Athletic Trainers Help Get High Schoolers Back on the Field

 


 

Lynn Haven, FL --- There's contact sports, there's collision sports, and then there's football. The game holds a constant potential to be ruthless, punishing, and unforgiving on the human body. And there is not a lack of injuries on the high school level. Treating bruises to broken bones usually falls on the schools' athletic trainers.

On the football field, an injury can happen in an instant. Be it a minor tweak, or a major setback. For Bay county schools, their athletic programs as a whole benefit from the individual attention they receive from personal trainers that get the kids the best care they can give.

For the last ten years, Gulf Coast Medical Center's Ray Morris has served as the athletic trainer for the Mosley Dolphins. His relationship between the team and the hospital provide athlete's with reliable and immediate medical treatment.

Morris says, "We have a connection to the hospital and the local doctors where we can help the kids get in quicker for doctor visits, x-rays, MRI's. Things like that."

Diagnosing the injury properly is as important as ever, especially when it comes to concussions. Morris says with new research, comes new ways of tackling head injuries.

"I think they're treating it the right way now. I think finally they've got a handle on it and they've got some good protocols. Up until the last couple years, the protocols were changing, but not everyone was kept up to date with them. There is no judgment calls anymore. There is no 'Oh, you just got your bell rung, get back out on the field.' There is a concussion, you are typically gonna be out for a minimum of five days. There is no getting around it."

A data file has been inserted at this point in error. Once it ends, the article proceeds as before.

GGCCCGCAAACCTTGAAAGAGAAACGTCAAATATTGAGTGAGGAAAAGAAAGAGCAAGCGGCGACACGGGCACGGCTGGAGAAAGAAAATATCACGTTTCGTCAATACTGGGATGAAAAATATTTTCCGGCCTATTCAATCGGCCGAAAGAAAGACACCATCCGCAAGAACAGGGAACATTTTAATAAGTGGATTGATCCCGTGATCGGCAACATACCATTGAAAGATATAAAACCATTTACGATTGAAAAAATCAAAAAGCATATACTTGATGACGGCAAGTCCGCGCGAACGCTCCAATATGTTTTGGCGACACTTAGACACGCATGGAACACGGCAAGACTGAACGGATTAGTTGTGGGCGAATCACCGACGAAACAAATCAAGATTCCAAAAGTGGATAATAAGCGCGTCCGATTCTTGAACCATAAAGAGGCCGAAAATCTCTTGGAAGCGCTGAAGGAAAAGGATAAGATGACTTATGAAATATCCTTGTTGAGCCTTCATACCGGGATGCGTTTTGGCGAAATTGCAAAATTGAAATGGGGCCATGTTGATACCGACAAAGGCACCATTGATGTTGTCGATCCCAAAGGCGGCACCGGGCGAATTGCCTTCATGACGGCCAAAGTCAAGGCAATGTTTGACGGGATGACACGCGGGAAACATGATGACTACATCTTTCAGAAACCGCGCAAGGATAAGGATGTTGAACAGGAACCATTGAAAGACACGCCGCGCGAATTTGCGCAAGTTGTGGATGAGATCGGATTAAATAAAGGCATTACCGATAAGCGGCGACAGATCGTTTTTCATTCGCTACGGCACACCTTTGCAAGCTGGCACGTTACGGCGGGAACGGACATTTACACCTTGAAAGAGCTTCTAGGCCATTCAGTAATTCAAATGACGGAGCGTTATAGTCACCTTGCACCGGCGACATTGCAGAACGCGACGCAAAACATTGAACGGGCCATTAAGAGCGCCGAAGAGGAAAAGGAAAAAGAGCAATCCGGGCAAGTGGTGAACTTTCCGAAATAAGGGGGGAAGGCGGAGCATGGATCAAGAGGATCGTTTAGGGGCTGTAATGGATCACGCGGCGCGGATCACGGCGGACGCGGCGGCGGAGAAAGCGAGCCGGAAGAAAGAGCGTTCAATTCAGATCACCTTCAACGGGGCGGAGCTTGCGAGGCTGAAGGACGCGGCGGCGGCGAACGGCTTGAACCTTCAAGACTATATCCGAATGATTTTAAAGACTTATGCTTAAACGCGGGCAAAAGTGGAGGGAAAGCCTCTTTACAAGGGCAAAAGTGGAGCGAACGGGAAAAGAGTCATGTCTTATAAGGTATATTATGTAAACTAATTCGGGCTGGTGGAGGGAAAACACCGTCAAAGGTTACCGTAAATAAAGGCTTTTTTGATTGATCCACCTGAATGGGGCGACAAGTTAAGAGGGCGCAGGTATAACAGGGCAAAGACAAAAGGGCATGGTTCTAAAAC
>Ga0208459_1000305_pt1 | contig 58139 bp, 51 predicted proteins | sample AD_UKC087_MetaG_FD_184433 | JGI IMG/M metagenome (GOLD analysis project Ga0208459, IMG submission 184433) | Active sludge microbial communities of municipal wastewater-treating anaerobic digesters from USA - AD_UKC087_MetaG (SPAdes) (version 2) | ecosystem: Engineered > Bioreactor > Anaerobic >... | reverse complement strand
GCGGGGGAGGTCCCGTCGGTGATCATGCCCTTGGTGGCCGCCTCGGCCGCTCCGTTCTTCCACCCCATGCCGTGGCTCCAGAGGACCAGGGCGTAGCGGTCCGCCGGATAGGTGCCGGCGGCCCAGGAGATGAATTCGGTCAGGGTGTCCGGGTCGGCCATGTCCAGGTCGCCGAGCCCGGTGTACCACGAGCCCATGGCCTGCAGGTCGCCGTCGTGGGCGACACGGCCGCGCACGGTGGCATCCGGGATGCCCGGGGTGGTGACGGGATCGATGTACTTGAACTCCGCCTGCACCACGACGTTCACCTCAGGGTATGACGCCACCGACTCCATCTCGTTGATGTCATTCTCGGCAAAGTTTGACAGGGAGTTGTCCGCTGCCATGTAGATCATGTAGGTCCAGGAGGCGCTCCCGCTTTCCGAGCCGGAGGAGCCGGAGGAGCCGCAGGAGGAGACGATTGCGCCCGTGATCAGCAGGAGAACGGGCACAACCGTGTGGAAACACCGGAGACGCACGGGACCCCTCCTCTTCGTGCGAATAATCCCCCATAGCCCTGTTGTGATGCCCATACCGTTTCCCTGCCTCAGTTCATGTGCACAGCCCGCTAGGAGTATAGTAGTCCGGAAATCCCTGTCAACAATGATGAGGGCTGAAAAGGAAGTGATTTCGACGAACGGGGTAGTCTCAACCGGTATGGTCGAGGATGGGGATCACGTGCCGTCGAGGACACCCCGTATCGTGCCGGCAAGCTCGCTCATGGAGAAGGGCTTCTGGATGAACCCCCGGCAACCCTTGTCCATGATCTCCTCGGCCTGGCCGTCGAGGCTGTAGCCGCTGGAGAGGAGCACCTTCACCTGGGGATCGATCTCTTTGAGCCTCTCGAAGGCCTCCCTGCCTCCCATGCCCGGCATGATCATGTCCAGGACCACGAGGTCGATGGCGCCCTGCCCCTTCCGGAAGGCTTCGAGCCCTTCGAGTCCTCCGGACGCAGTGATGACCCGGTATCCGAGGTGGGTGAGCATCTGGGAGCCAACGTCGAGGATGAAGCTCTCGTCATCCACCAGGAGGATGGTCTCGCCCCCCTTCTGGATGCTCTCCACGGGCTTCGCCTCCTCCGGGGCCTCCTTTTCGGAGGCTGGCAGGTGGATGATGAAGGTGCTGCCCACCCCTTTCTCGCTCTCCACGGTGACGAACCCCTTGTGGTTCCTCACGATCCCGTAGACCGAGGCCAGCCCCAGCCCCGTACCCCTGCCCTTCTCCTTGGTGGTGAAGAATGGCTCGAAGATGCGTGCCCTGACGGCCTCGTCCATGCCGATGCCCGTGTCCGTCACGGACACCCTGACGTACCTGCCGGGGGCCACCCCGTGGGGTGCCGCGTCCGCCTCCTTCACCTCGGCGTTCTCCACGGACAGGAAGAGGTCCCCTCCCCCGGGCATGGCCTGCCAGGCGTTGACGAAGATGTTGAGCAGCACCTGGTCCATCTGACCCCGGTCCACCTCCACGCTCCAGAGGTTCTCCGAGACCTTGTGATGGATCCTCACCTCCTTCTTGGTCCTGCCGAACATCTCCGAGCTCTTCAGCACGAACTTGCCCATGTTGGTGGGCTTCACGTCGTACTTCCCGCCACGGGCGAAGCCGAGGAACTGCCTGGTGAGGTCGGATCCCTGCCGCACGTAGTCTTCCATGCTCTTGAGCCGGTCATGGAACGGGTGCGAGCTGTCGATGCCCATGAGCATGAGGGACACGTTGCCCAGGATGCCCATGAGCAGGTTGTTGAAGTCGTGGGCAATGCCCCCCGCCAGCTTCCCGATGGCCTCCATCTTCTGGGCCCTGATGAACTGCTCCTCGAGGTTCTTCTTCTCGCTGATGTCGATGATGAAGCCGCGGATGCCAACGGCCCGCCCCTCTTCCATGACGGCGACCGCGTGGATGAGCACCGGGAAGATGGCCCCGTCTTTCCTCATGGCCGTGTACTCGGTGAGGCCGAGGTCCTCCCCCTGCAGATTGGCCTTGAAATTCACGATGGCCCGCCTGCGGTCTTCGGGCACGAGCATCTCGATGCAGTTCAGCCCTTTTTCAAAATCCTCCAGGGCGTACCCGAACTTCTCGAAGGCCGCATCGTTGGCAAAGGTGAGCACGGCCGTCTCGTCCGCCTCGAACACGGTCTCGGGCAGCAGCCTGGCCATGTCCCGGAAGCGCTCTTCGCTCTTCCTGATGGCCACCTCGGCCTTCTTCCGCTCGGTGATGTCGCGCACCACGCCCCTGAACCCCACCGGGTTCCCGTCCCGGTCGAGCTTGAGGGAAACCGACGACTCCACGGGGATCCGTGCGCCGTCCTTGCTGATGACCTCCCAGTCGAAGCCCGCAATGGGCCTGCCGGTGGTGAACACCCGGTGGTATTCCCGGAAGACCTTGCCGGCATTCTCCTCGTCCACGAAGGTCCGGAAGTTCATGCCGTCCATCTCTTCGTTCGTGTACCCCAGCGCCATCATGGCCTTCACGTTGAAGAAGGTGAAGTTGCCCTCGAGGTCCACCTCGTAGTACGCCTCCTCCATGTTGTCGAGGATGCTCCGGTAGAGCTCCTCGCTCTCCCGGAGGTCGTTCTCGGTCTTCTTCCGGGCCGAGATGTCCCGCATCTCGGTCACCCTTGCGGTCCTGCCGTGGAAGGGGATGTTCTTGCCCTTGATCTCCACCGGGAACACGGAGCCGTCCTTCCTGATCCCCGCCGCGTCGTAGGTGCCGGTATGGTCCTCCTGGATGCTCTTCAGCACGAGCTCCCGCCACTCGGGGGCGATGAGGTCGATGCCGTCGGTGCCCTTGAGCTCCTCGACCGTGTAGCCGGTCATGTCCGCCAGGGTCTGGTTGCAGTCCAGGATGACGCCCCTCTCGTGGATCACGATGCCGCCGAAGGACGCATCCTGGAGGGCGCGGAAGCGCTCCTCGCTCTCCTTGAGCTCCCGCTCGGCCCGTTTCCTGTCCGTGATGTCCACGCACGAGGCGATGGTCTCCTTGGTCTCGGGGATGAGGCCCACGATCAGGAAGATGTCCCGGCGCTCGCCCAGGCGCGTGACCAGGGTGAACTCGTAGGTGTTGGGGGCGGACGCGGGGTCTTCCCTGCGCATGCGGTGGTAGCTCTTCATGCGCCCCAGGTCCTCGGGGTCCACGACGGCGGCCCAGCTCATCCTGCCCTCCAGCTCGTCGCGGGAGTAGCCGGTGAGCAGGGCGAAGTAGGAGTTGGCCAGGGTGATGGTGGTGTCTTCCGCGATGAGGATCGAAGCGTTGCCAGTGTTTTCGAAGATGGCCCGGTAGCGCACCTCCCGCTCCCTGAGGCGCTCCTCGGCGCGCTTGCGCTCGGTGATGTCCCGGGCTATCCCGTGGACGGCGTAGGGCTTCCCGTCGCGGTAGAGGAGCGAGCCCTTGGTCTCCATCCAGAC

Because he's able to work closer with the Mosley students, it allows him to not only treat them better, but know them better.

"I actually feel like I know some of these kids, and I don't want this to sound wrong, but I feel like I know some of these kids better than maybe some of their teachers because I don't have them in the classroom, I have them outside the classroom where I sit and I have time to talk to them on a personal level and get to know them. Some of the them I feel like they're part of the family.

As tough as it is for him to see the kids he cares for go down when battling on the gridiron, Morris knows he needs to keep calm and collected to diagnose and injury right.

"So first it's hope it's nothing serious. Second, it is just keep your cool. You lose your cool, they lose their cool. So first thing you do is calm the situation and get them to relax and you'll get a better evaluation. You get a better answer.

Getting the best info about the injuries means not only can the kids begin their path to recovery, but can work their way back into action sooner.
Now that football season is ending, athletic trainers now will be working mostly with soccer and basketball players.


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